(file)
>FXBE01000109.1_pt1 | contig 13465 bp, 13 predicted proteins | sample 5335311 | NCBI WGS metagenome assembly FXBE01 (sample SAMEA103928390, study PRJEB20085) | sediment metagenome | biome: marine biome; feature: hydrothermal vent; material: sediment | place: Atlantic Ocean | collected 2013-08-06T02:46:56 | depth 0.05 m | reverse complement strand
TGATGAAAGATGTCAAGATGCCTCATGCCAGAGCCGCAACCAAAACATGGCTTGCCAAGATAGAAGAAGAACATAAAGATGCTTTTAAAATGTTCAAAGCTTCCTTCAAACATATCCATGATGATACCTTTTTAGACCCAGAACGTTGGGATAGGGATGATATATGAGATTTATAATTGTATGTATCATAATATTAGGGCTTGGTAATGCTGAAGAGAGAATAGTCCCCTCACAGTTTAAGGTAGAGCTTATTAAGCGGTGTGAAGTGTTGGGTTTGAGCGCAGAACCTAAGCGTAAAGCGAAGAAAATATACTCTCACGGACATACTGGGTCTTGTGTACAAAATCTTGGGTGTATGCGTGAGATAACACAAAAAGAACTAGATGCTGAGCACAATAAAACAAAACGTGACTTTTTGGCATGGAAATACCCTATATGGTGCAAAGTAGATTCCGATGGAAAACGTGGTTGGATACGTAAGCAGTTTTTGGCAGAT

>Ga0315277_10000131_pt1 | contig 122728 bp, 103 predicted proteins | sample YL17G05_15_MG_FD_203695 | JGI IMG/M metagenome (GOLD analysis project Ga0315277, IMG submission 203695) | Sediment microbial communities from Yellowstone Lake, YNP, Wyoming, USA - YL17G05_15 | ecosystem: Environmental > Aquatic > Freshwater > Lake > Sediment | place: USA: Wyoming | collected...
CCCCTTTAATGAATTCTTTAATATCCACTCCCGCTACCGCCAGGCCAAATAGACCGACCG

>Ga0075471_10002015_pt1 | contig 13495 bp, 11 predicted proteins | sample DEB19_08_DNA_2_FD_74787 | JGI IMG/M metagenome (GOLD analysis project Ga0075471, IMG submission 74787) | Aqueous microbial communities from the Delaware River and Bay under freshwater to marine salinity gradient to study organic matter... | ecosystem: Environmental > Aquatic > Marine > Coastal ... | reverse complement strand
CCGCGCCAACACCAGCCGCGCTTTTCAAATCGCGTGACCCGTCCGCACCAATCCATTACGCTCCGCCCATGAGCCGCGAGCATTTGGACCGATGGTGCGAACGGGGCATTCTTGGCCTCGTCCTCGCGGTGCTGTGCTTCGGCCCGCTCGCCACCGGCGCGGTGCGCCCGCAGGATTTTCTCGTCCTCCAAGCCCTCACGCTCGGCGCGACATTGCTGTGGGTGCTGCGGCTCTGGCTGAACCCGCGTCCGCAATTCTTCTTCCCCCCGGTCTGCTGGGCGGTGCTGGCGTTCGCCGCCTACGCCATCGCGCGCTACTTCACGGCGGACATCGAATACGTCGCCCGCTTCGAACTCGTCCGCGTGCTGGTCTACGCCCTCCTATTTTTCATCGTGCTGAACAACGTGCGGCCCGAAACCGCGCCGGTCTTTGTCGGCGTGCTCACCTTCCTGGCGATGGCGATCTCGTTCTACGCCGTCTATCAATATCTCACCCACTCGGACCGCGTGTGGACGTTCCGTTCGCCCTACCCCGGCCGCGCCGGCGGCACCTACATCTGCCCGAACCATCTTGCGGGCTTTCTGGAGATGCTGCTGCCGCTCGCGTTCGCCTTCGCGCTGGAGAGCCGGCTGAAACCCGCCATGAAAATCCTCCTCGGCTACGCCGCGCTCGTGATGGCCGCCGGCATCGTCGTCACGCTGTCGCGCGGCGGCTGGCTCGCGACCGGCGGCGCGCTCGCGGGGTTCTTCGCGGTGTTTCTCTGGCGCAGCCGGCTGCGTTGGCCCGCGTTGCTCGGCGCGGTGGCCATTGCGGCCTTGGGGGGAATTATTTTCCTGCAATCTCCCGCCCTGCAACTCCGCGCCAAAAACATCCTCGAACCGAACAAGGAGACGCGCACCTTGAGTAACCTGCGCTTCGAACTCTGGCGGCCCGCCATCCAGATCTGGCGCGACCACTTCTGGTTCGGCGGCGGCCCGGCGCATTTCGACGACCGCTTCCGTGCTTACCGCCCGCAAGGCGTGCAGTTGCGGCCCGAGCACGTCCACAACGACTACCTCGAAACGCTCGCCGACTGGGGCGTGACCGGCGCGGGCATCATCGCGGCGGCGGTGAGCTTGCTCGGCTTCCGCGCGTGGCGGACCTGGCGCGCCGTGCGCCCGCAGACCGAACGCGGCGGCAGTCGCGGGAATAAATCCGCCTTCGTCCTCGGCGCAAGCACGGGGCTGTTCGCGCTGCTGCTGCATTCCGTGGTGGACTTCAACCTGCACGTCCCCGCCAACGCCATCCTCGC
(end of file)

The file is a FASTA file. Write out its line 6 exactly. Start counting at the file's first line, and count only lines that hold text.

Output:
CCGCGCCAACACCAGCCGCGCTTTTCAAATCGCGTGACCCGTCCGCACCAATCCATTACGCTCCGCCCATGAGCCGCGAGCATTTGGACCGATGGTGCGAACGGGGCATTCTTGGCCTCGTCCTCGCGGTGCTGTGCTTCGGCCCGCTCGCCACCGGCGCGGTGCGCCCGCAGGATTTTCTCGTCCTCCAAGCCCTCACGCTCGGCGCGACATTGCTGTGGGTGCTGCGGCTCTGGCTGAACCCGCGTCCGCAATTCTTCTTCCCCCCGGTCTGCTGGGCGGTGCTGGCGTTCGCCGCCTACGCCATCGCGCGCTACTTCACGGCGGACATCGAATACGTCGCCCGCTTCGAACTCGTCCGCGTGCTGGTCTACGCCCTCCTATTTTTCATCGTGCTGAACAACGTGCGGCCCGAAACCGCGCCGGTCTTTGTCGGCGTGCTCACCTTCCTGGCGATGGCGATCTCGTTCTACGCCGTCTATCAATATCTCACCCACTCGGACCGCGTGTGGACGTTCCGTTCGCCCTACCCCGGCCGCGCCGGCGGCACCTACATCTGCCCGAACCATCTTGCGGGCTTTCTGGAGATGCTGCTGCCGCTCGCGTTCGCCTTCGCGCTGGAGAGCCGGCTGAAACCCGCCATGAAAATCCTCCTCGGCTACGCCGCGCTCGTGATGGCCGCCGGCATCGTCGTCACGCTGTCGCGCGGCGGCTGGCTCGCGACCGGCGGCGCGCTCGCGGGGTTCTTCGCGGTGTTTCTCTGGCGCAGCCGGCTGCGTTGGCCCGCGTTGCTCGGCGCGGTGGCCATTGCGGCCTTGGGGGGAATTATTTTCCTGCAATCTCCCGCCCTGCAACTCCGCGCCAAAAACATCCTCGAACCGAACAAGGAGACGCGCACCTTGAGTAACCTGCGCTTCGAACTCTGGCGGCCCGCCATCCAGATCTGGCGCGACCACTTCTGGTTCGGCGGCGGCCCGGCGCATTTCGACGACCGCTTCCGTGCTTACCGCCCGCAAGGCGTGCAGTTGCGGCCCGAGCACGTCCACAACGACTACCTCGAAACGCTCGCCGACTGGGGCGTGACCGGCGCGGGCATCATCGCGGCGGCGGTGAGCTTGCTCGGCTTCCGCGCGTGGCGGACCTGGCGCGCCGTGCGCCCGCAGACCGAACGCGGCGGCAGTCGCGGGAATAAATCCGCCTTCGTCCTCGGCGCAAGCACGGGGCTGTTCGCGCTGCTGCTGCATTCCGTGGTGGACTTCAACCTGCACGTCCCCGCCAACGCCATCCTCGC